Mills College President Elizabeth Hillman announced a tuition reset geared towards making Mills more accessible during Convocation on September 15.
The tuition reset is a component of the Financial Stabilization Plan, which aims to eliminate Mills’ deficit in three years. The reset, which brought tuition down 36 percent from $44,765 to $28,765, will take effect fall 2018. The goal of the lowered tuition is to bring the high sticker price down and provide more transparency for prospective students about how much they would actually be paying while attending Mills.
“There isn’t an admission counselor for a private college that doesn’t know the disappointment at a college fair when a student stops at your table, asks the tuition, receives the answer and then turns away,” Director of Admissions Robynne Royster said. “This happens countless times before we can share our great location, outstanding programs, diverse community, and substantial financial aid.”
Although Mills gives out generous financial aid awards, many families see Mills’ high sticker price and decide it is not possible without knowing how much they would actually be expected to pay. Hillman hopes the tuition reset will help families understand the actual price of attending Mills before losing interest.
“We wanted to make Mills more accessible to students and therefore generate more interest in enrollment,” Hillman said.
The tuition reset will apply to continuing students as well as incoming students. The cut was also applied to student’s institutional aid and scholarships, although Hillman says no student will be paying more next year than they paid this year.
“Tuition at Mills College was reduced by $16,000, which is the same amount Mills institutional aid was adjusted by,” Director of Financial Aid Dustin Smith-Salinas said. “This includes any merit, need-based, and named or endowed scholarships provided by Mills as a tuition reduction for students.”
With both tuition and aid receiving $16,000 cuts, students are left with a new bill slightly less than the previous one.
“The average amount full-time undergraduates will pay next year is about $1,000 less than what they would have paid without the tuition reduction,” said Kathy Baugher, vice president of enrollment management.
Although Mills has the capacity to house and feed more residential students, an increase in enrollment would bring new challenges to the school.
“We also realize that depending on how successful it is in generating some buzz and generating more interest, we’d have to adjust and add resources to support if there was a significantly larger student body, and we’d love to have that challenge,” Hillman said.
Although a larger student body could lead to larger class sizes and less individual attention for the students, Hillman doesn’t want to let go of what makes Mills unique.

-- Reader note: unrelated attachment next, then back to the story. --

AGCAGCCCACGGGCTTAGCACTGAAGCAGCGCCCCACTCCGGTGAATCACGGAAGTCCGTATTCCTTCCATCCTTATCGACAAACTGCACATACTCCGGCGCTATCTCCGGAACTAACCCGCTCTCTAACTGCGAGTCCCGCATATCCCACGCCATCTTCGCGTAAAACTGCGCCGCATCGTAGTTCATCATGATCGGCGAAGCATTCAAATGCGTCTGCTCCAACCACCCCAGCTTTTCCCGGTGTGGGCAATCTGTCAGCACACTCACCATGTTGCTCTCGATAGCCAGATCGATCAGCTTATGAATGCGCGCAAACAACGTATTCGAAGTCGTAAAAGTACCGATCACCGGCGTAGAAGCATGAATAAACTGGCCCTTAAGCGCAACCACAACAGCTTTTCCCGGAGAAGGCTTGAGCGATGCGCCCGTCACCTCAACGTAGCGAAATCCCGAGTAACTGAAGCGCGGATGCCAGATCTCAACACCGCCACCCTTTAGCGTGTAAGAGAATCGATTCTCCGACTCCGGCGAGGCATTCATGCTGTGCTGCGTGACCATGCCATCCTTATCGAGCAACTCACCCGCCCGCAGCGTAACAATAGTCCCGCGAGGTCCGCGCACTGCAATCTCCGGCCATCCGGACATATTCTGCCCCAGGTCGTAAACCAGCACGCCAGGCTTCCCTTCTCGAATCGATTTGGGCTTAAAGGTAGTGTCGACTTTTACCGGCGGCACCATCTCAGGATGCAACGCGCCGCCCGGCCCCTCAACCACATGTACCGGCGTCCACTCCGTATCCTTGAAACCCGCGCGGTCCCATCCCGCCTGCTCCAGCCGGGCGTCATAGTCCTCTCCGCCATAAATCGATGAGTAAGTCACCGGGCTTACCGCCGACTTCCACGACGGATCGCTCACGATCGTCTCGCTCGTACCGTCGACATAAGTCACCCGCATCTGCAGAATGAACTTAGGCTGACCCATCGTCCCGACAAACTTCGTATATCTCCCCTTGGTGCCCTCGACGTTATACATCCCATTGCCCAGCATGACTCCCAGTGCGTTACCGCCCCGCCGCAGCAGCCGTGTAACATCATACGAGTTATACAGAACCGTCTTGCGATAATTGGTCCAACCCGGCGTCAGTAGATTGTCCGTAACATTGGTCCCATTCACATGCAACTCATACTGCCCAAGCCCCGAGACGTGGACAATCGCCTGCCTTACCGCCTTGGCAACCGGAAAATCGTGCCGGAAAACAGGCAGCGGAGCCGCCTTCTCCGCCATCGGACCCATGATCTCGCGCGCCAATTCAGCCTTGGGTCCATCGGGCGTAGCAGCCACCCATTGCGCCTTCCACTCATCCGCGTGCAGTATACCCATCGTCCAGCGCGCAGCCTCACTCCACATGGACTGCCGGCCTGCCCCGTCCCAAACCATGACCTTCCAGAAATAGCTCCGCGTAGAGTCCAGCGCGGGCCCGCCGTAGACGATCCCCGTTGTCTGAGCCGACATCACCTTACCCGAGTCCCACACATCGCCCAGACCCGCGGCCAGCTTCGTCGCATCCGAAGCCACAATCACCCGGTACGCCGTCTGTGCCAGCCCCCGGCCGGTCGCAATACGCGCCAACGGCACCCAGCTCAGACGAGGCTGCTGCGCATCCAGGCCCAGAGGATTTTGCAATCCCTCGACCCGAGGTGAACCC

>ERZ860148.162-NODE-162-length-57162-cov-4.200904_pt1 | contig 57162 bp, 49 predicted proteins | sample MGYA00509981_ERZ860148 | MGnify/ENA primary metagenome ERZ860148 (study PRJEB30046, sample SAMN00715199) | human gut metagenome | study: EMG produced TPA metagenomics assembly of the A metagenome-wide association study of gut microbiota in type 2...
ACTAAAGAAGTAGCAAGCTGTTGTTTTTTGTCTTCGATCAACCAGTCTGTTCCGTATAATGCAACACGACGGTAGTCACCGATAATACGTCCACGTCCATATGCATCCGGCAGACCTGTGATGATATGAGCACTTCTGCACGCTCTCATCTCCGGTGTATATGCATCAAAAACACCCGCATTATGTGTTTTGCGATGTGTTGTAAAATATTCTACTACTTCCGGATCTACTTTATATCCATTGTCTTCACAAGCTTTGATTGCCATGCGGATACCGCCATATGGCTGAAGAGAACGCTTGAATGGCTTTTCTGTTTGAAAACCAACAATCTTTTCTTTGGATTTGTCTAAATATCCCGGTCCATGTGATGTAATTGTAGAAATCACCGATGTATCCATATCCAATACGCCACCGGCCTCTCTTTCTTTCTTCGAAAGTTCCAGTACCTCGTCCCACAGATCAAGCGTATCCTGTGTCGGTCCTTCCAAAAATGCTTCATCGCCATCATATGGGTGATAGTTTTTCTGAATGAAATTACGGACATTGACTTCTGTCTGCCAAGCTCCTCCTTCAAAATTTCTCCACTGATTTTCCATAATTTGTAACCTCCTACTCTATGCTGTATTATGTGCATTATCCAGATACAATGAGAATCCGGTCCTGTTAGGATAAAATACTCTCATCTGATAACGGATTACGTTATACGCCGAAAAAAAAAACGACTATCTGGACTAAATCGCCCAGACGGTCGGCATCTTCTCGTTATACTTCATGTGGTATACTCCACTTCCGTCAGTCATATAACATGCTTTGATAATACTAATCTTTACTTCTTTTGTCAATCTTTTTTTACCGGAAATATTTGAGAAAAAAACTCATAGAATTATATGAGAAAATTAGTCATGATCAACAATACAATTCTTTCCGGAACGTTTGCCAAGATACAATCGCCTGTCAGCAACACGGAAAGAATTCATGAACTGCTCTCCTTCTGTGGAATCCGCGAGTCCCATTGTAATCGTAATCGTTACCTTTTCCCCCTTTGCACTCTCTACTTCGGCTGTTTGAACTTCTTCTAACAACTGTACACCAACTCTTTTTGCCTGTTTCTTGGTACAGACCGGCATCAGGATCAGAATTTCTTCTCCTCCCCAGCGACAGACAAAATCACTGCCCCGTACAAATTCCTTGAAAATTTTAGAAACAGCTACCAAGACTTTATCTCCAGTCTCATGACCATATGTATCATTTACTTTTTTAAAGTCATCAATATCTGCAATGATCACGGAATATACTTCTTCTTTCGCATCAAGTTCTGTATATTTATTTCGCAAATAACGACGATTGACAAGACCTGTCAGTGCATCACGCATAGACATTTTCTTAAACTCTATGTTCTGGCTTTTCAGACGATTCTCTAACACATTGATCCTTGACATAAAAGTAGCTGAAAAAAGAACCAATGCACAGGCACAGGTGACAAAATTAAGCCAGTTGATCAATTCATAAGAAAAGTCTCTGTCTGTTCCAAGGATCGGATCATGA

“We want Mills to still be Mills, but [to] be Mills with more people in the mix who could benefit from where we are,” Hillman said.
Jillian Mosley, student representative for the Board of Trustees, chose Mills because of the unparalleled qualities Hillman wants to preserve. While cost plays a role in picking a college, Mosley believes it is not the only factor considered.
“I don’t think the average Mills student came here because of the cost,” Mosley said. “We came here to be in an atmosphere that empowers women, that is social-justice forward, that is inclusive, that has some great scholars who inspire our own studies, all in a beautiful environment.”
While the tuition reset is primarily geared towards recruiting new students, Mills is also working on ways to keep the current students here.
“We absolutely need to work on retention initiatives, and there are a number of retention initiatives underway right now to support a variety of different student needs, better academic advising, better communication, more mental health services, more integrated advising and a team approach to helping student success,” Hillman said. “That’s really about current students as much as it’s about the new students who join our current students next year.”
The tuition reset will lower student bills, but is not focused on lowering student debt.
“This doesn’t specifically say that we can eliminate student debt, although that would be a fabulous goal,” Hillman said. “Primarily this is an enrollment growth measure.”
Although the tuition reset will keep tuition from rising at the rate that had been planned for, the school cannot promise tuition will not continue to rise.
“The challenge for us in higher education is we do have to keep the lights on, and those costs keep going up,” Hillman said.
Hillman hopes the tuition reset will increase enrollment, which will in turn increase funding for resources to support all students in order to succeed.
“Mills only succeeds if our students do,” Hillman said.